I thought the same +Aaron Bradley. I’ve held off marking up all recipe pages because my site is the process of a redesign. Using JSON-LD would make the task of marking up all the recipes so much easier but I wasn’t holding out hope.Not that this makes any difference to the results but my memory isn’t serving me well today, I added the JSON-LD markup before the examples were added. Regardless they weren’t displaying rich snippets before and they are now.Here are the recipe page URLs:
http://gracessweetlife.com/2013/08/mini-triple-chocolate-mousse-cakes-with-grand-marnier-cherry-sauce/ (query – mini triple chocolate mousse cakes)
http://gracessweetlife.com/2010/06/cannoli-siciliani-the-ultimate-italian-pastry/ (grace’s cannoli)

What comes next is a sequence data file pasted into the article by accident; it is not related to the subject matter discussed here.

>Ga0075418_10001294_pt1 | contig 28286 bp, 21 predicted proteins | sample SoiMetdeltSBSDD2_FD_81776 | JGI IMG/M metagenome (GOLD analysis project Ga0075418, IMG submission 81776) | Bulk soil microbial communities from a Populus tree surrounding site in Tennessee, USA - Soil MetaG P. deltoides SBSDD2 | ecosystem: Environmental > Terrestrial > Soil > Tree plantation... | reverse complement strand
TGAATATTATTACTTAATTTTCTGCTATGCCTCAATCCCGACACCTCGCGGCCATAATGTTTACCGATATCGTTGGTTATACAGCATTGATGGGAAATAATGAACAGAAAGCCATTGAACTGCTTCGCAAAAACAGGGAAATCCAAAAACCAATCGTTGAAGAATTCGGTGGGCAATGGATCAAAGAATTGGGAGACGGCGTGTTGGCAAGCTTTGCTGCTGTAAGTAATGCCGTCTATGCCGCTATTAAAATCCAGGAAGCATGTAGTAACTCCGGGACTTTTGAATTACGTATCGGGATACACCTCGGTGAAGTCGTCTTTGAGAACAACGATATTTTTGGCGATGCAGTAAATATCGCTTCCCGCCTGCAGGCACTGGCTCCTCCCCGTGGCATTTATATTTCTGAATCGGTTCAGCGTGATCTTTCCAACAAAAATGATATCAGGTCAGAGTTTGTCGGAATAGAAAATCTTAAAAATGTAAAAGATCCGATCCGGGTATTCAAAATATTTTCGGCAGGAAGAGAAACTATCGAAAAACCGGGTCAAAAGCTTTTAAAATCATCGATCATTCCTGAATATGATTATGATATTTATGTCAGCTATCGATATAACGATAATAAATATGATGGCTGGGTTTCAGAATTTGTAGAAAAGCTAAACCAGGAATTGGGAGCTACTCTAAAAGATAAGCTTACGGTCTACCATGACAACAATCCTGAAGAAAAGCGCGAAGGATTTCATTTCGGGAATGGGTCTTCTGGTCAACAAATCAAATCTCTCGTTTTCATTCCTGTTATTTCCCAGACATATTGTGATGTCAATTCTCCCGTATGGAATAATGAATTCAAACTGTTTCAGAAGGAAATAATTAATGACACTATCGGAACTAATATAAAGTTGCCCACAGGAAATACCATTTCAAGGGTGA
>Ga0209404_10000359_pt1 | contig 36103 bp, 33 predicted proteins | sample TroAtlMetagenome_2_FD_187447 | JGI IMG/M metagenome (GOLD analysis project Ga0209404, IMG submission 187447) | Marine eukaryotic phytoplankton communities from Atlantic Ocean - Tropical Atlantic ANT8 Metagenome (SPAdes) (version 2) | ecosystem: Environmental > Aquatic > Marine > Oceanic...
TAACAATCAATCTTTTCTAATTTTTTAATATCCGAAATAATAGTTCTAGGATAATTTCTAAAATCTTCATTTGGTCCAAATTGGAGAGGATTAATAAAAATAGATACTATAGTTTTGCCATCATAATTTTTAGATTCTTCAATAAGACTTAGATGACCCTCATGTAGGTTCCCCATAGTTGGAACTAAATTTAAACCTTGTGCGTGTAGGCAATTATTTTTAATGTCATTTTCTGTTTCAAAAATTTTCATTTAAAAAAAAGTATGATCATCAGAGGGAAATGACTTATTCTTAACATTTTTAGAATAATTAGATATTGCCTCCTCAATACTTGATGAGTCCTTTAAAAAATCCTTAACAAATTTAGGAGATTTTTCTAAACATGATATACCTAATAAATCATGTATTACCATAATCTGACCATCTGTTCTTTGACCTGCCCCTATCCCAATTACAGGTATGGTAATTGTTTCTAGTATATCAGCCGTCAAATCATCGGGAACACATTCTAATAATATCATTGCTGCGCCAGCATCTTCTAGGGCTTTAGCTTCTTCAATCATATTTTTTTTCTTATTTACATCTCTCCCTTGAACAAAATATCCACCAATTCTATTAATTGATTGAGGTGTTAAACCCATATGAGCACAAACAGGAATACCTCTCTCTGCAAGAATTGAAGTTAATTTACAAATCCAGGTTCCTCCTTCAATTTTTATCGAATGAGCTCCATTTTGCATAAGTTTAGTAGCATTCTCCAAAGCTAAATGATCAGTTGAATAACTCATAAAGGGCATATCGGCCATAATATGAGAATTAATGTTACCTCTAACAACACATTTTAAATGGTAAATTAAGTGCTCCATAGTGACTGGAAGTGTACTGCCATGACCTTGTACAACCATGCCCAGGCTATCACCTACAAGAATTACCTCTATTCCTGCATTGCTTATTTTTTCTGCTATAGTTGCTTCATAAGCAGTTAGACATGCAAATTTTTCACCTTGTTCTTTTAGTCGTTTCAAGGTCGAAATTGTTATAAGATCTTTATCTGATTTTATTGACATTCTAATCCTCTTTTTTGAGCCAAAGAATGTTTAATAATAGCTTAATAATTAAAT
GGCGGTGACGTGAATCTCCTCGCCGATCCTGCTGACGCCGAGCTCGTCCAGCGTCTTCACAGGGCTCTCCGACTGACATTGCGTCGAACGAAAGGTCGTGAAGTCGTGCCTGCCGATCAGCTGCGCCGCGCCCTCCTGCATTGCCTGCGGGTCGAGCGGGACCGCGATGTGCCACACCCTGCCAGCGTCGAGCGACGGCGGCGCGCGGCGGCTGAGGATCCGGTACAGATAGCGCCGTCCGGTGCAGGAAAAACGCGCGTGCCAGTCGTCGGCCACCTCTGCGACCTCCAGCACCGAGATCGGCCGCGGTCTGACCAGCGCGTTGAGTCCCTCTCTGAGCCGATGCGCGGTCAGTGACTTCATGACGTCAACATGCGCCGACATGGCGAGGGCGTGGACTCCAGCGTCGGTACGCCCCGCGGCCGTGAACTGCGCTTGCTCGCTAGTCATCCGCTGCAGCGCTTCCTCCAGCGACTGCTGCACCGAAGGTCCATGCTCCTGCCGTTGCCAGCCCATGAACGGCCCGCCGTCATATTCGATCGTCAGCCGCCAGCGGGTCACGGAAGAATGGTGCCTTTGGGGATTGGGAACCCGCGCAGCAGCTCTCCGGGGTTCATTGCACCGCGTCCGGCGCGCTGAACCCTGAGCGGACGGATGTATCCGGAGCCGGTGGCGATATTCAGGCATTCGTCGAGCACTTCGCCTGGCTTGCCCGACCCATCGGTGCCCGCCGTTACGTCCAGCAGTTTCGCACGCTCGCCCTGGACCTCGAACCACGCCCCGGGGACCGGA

She later updated with the following current screenshots as well.
Mini Triple Chocolate Mousse Cakes – http://www.awesomescreenshot.com/image/430157/e5b1c0045e9df547669683e2943ae948
Cannoli – http://www.awesomescreenshot.com/image/430164/c0569d91f574f5b122a7d661fea72376
Here is how it currently appears in the search results, with JSON-LD markup:
You can view the page source for the full markup, but here is a portion of it.
Bradley also notes that the rich snippet documentation has now been updated to state “We are in the process of implementing JSON-LD support for this Rich Snippet type. At the current time, we recommend using microdata or RDFa.”
This is pretty exciting that JSON-LD markup is being supported on some level. It isn’t clear how long the implementation phase will be, so at this time it is best for webmasters to still use RDF or microdata if those rich snippets are important.
Added: It appears as though recipe rich snippets are the first to roll out, according to this post from Mariya Moeva from Google.
We now support JSON-LD also for recipe rich snippets!
So you should be good to go for adding JSON-LD for recipe rich snippets, but you might want to hold off on switching other non-recipe markup for now.
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